Welcome to the last month of 2021. We hope it’s been an amazing year but if not there’s still time to end the year on a high.
Now to the news.
Except you’ve not been following the news, by now, you must have heard that Twitter’s co-founder, Jack Dorsey, has resigned from his role as CEO to be replaced by the CTO, Parag Agrawal.
Dorsey was CEO across two spells and led the company through its most successful period since it was founded.
But that’s not what I’m talking about today. There’s a subtle sub-plot involving Dorsey’s successor, the Indian-American Agrawal, that bears some looking at.
The former CTO is the latest to join the ranks of Indian-American CEOs at global tech companies.
As cliche as it may sound, it seems there’s something people of Indian descent know that Africans don’t.
First, a disclaimer: While Africa is not a country, I compare it to India because they possess similarities in population, stage of development, and percentage of young people.
Now, let’s get to it.
We’ve had Adobe, IBM, WeWork, Microsoft, Google, and now Twitter appoint first-generation Indian-Americans as CEOs in the last five years.
Throw in PepsiCo, Mastercard, and Deutsche Bank, who have had Indian CEOs at some point in the recent past, and it no longer looks like a coincidence.
So, what has been responsible for this? And what lessons can Africans learn from this?
The state of India’s economy was responsible for a massive exodus of Indians in the 80s and 90s. With little hope of getting a job at home, they moved to the US for further education. At the end of their studies, a lot stayed back, taking up positions in the country.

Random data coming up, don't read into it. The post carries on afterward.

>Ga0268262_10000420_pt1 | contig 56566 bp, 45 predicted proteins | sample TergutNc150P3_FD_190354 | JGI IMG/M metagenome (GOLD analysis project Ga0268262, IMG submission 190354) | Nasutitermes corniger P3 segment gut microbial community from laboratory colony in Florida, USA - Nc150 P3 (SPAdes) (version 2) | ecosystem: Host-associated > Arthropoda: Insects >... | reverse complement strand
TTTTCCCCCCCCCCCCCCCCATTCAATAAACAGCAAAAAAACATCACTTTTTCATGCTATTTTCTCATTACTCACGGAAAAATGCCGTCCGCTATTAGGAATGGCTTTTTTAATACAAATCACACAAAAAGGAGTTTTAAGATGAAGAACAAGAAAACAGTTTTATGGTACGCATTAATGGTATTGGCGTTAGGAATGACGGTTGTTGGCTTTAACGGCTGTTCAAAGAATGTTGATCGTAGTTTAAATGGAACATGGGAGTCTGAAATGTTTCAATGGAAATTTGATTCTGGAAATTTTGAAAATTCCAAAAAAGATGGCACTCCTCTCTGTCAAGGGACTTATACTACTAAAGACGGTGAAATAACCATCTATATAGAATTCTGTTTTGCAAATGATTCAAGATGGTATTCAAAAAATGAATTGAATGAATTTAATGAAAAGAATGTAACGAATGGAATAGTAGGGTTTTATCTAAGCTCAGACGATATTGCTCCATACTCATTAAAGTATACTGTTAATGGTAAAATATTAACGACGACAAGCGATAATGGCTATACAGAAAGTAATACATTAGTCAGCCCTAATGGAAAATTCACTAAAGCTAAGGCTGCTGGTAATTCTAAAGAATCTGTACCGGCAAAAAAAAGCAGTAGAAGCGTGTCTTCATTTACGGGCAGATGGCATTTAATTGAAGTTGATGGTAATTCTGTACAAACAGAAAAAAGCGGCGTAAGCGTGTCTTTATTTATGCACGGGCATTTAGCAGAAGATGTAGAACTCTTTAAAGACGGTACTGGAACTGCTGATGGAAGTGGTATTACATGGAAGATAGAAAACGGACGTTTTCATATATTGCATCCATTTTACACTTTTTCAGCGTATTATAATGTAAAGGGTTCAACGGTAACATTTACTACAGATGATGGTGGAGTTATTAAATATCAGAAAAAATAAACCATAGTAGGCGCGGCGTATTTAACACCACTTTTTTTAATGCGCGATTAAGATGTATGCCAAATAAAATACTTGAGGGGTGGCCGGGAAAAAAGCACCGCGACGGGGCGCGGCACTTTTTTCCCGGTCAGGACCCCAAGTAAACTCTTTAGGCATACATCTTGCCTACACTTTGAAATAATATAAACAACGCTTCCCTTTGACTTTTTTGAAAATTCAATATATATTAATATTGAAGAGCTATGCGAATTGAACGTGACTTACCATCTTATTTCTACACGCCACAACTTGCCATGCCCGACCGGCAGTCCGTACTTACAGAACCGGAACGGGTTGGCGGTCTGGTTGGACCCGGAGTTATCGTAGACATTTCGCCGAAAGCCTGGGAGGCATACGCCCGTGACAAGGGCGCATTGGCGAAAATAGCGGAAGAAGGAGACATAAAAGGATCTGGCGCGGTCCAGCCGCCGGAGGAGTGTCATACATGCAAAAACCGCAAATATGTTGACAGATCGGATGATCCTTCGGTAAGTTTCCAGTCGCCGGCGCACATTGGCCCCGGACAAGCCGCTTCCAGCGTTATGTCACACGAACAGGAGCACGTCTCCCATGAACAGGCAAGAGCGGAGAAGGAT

Africa is going through something similar now. With rising unemployment rates and an educational system that cannot meet the needs of its young population, more Africans are moving away for studies and better career opportunities.
The United States, Canada, China, and the United Kingdom are the most popular destinations. However, these students are not all returning to the continent, with a good number deciding to get jobs that keep them in these countries.
Already, we have several Africans working at global tech companies like Twitter, Facebook, Spotify, Netflix, and Youtube.
At this rate, it’s probably only a matter of time before we see Africans heading global tech giants.
So here’s why I think that would happen. One, our largely youthful population. About 60% of the African population is under the age of 25.
Now, depending on how you look at it, this could be a curse or a blessing. A massive investment in education could see humans become Africa’s biggest export. On the other hand, an army of uneducated and unemployed youths could lead to increased insecurity.
During a Techpoint-hosted townhall with the Twitter team in 2019, Agrawal and Dorsey disclosed plans to hire more Nigerians. With Twitter situating its headquarters in Ghana, we could see more Africans join global tech companies.
Two, one of colonialism’s legacies is cultural diversity. Most African countries have at least two major ethnic groups and religions. Nigeria, for example, has over 300 tribes. As a result, Africans have an easy time adapting when they move abroad.
While there is no guarantee that we would have Africans head global tech companies, the success of Africans in international organisations offers some insight into what could happen when talent meets opportunities.
What do you think? Am I just being a hopeless optimist? Could we one day see an Ivorian CEO for a global tech company?
Or is it going to be a case of Africans building their own companies instead of climbing up the ladders in global companies as the likes of Agrawal did?
Please, send in your thoughts.
What I’m reading
- Blackouts, social media bans, and digital surveillance continue to rise across Africa. Read
Have a nice day.
Accidental writer, covering Africa’s startup landscape and its heroes.